But ex-culture secretary Nadine Dorries warned the PM needed to be a “unifier”, not a “disrupter”.
Four cabinet ministers have urged fellow Conservatives to get behind Prime Minister Liz Truss, after a week of open disagreement within the party.
They warn the party must unite or it risks ending up in opposition.
Home Secretary Suella Braverman and Commons Leader Penny Mordaunt are among those to have written opinion pieces in Sunday’s newspapers.
It comes after a reversal of plans to abolish the top tax band overshadowed the start of the Tory conference.
Disagreements also emerged over calls to raise benefits in line with inflation.
Ms Braverman and Ms Mordaunt both stood against Ms Truss in the Tory leadership race.
Another leadership rival, the Chancellor of the Duchy of Lancaster Nadhim Zahawi, has also penned an article – along with Environment Secretary Ranil Jayawardena.
Meanwhile, senior figures from the voluntary wing of the Conservative Party have written an open letter to the Sunday Telegraph warning MPs to “stop infighting, unite behind the PM and focus on delivering for this country and taking on the Labour Party”.
The calls to cease the very public divisions within the party follow a tumultuous week for Ms Truss, with interventions from former ministers and backbenchers forcing a U-turn over plans to scrap the top 45p rate of tax on the highest earners.
Two of the most high-profile objections to the policy came last Sunday from former transport secretary Grant Shapps, who said the PM would lose any vote on the matter in parliament, while former levelling up secretary Michael Gove called it “a display of the wrong values”.
In an echo of the 2015 election campaign, Ms Braverman and Mr Zahawi both suggest in their articles that any future Labour administration would be propped up by the SNP.
Ms Braverman was this week reported to have said she had “reservations” about government plans to relax some immigration controls as part of a trade deal.
But she uses her article in the Sun On Sunday to warn against “splits and fallout” in the Conservative Party, while stating that she and the prime minister are working together on immigration.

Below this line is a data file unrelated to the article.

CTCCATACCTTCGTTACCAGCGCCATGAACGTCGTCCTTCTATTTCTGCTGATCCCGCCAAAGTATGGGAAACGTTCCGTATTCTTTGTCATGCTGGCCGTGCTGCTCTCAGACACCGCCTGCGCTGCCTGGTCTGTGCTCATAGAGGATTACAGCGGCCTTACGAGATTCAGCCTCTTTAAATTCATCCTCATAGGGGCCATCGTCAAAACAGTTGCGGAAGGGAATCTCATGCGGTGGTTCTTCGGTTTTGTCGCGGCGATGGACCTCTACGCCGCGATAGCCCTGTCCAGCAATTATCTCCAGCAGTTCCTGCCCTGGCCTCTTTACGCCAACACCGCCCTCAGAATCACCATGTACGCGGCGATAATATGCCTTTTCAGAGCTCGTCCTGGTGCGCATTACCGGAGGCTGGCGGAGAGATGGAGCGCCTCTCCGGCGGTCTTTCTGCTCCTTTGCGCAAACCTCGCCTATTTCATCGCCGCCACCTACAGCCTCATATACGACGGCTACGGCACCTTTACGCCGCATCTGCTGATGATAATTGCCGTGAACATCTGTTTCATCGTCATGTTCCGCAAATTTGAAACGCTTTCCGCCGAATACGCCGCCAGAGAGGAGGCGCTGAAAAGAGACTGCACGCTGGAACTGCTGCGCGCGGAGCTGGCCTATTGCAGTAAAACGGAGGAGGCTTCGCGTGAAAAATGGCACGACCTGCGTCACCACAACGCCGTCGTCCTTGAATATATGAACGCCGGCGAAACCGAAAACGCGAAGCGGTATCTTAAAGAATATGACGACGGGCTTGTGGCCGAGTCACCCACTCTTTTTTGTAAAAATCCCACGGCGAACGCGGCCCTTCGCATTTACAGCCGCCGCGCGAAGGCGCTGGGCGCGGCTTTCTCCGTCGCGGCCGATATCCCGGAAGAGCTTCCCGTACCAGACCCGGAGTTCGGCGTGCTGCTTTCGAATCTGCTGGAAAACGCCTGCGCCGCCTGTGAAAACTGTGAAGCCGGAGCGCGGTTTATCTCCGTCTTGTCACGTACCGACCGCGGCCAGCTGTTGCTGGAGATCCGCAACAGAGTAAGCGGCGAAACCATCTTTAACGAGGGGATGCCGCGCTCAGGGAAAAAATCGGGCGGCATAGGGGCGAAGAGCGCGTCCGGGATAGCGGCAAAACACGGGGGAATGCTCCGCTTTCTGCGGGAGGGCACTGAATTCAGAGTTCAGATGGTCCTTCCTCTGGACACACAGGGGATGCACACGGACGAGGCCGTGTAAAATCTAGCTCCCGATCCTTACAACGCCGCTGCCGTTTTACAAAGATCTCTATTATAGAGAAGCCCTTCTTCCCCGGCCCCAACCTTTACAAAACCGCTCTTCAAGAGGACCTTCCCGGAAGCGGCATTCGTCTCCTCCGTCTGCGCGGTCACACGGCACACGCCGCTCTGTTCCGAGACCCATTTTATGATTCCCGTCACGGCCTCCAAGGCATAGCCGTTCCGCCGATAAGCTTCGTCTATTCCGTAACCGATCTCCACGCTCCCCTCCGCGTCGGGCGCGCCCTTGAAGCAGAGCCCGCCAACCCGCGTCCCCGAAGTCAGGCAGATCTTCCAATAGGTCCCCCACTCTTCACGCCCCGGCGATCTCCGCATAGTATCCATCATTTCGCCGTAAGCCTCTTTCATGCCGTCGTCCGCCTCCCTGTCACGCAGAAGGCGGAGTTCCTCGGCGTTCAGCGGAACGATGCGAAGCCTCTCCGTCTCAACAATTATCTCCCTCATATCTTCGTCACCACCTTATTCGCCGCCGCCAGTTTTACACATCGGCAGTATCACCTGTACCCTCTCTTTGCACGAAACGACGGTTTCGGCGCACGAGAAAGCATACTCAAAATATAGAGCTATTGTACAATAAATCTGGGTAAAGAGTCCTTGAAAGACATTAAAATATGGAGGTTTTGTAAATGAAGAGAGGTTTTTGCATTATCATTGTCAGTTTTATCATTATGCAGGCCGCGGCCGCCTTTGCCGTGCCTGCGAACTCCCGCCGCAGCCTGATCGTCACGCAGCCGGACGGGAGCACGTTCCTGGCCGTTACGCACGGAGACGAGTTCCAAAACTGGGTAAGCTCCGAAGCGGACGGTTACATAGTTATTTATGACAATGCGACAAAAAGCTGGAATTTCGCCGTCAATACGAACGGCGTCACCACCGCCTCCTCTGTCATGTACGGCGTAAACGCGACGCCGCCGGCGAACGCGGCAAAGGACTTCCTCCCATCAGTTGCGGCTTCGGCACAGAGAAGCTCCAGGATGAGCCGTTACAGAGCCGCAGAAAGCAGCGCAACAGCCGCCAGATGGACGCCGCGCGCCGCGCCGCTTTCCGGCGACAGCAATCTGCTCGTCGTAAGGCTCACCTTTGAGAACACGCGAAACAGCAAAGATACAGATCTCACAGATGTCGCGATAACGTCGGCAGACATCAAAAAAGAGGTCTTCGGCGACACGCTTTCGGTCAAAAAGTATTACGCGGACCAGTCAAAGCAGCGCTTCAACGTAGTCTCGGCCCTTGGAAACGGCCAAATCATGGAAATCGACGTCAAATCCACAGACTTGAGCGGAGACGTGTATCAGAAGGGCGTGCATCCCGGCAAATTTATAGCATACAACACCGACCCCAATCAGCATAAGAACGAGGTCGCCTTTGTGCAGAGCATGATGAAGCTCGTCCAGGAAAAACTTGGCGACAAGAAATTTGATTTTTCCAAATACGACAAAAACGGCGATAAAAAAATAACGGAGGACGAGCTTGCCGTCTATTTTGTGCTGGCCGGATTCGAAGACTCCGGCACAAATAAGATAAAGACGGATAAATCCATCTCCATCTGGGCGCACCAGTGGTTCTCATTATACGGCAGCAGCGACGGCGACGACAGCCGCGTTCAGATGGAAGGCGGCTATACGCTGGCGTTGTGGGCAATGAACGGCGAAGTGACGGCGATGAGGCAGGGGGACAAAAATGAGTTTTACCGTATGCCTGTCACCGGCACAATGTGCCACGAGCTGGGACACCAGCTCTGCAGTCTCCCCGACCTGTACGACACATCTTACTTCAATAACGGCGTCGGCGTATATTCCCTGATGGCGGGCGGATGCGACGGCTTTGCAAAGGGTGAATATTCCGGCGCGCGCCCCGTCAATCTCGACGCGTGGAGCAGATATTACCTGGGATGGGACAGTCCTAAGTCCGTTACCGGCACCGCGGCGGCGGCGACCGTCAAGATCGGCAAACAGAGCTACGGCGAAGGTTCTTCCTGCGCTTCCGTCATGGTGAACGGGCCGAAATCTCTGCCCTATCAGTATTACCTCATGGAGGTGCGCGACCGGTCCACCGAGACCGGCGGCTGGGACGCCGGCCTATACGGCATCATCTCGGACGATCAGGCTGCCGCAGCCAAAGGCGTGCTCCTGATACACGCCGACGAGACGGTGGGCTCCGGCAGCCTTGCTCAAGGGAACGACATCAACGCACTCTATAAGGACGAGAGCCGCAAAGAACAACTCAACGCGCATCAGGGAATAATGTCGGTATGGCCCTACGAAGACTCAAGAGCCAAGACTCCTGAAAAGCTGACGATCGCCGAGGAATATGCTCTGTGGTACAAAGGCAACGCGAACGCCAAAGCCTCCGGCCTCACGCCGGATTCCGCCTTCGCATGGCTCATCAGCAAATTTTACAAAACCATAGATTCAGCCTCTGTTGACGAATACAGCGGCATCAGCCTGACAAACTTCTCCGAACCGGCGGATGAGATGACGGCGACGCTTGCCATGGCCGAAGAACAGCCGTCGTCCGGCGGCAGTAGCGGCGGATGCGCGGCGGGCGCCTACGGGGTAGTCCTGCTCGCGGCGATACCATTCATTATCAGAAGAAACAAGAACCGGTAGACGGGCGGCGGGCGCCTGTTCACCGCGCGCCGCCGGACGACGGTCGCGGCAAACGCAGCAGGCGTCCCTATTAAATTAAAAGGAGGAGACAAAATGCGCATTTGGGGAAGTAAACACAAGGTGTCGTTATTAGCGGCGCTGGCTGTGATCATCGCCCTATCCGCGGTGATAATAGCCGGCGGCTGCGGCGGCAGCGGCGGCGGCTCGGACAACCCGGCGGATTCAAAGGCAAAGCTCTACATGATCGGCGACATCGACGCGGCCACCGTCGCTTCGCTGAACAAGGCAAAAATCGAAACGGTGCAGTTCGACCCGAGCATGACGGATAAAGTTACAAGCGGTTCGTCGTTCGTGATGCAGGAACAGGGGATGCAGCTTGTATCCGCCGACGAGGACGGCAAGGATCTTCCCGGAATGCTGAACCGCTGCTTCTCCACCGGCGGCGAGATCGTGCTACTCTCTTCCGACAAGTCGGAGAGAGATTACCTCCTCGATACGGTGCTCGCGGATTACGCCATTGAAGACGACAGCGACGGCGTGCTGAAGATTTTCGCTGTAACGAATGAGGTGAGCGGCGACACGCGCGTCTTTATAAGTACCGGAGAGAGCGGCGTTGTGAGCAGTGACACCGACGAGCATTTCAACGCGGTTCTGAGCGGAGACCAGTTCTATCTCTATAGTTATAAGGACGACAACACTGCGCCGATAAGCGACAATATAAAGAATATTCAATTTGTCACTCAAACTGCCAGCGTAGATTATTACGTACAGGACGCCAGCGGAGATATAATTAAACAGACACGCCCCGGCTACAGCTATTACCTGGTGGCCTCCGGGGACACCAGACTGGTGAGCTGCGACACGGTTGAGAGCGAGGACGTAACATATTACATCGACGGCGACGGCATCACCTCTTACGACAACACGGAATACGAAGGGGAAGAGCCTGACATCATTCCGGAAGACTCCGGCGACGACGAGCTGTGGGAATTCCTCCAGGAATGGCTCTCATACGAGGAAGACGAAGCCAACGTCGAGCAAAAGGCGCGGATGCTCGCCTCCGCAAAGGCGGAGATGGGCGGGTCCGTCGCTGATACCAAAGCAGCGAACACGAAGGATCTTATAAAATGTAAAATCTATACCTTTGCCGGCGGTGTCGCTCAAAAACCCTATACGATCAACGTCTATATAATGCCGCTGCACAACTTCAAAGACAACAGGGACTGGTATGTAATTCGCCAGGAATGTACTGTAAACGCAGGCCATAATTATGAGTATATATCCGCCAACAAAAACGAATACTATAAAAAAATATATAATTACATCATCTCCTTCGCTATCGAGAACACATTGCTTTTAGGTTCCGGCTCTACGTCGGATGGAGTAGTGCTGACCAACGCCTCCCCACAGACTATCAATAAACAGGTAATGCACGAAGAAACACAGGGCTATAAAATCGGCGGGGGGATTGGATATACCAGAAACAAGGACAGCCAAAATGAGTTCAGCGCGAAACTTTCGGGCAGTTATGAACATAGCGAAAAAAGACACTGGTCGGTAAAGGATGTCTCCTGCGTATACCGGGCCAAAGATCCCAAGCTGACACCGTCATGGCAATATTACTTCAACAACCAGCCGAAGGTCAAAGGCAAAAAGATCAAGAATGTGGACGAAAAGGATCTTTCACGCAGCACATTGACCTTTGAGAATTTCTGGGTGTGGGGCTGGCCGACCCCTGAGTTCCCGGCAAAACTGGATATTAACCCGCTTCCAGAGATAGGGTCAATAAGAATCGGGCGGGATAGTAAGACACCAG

“Those working with Labour to undermine our prime minister are putting the Conservatives’ chance of victory at the next election in real danger,” she writes.
“So the choice for my colleagues and for us is as party is simple: Back Liz or get Keir Starmer, hand-in-hand with Nicola Sturgeon.”
In his article for the Mail On Sunday, Mr Zahawi concedes the government did not get the “whole package right” when it came to its plan for growing the economy.
But he says “now is the time” for the Tories to rally behind Ms Truss, adding that his fellow Conservatives need to hold their nerve.
The cabinet office minister adds that Tory MPs should be supporting their leader, not “working against her”, as he cautioned “division will only result in drift, delay and defeat”.
Ms Mordaunt, who stated her support for increasing benefits in line with inflation despite no such commitment from government, is also warning against party infighting.
“Division will only play into the hands of those who would take our country in the wrong direction,” she writes in the Sunday Telegraph, adding, “we have to unite behind the prime minister and fight”.
Mr Jayawardena’s piece for the Sunday Express echoes this message, saying colleagues must “get behind” the Ms Truss and “deliver, deliver, deliver”.
BBC political correspondent Ian Watson says No 10 is keen to quell any talk of rebellion among Conservatives as MPs return to Westminster this week after the party conference season.
But he says despite the co-ordinated messages from cabinet ministers, Ms Truss’s internal critics could interpret the need for such explicit declarations of support as a sign of vulnerability.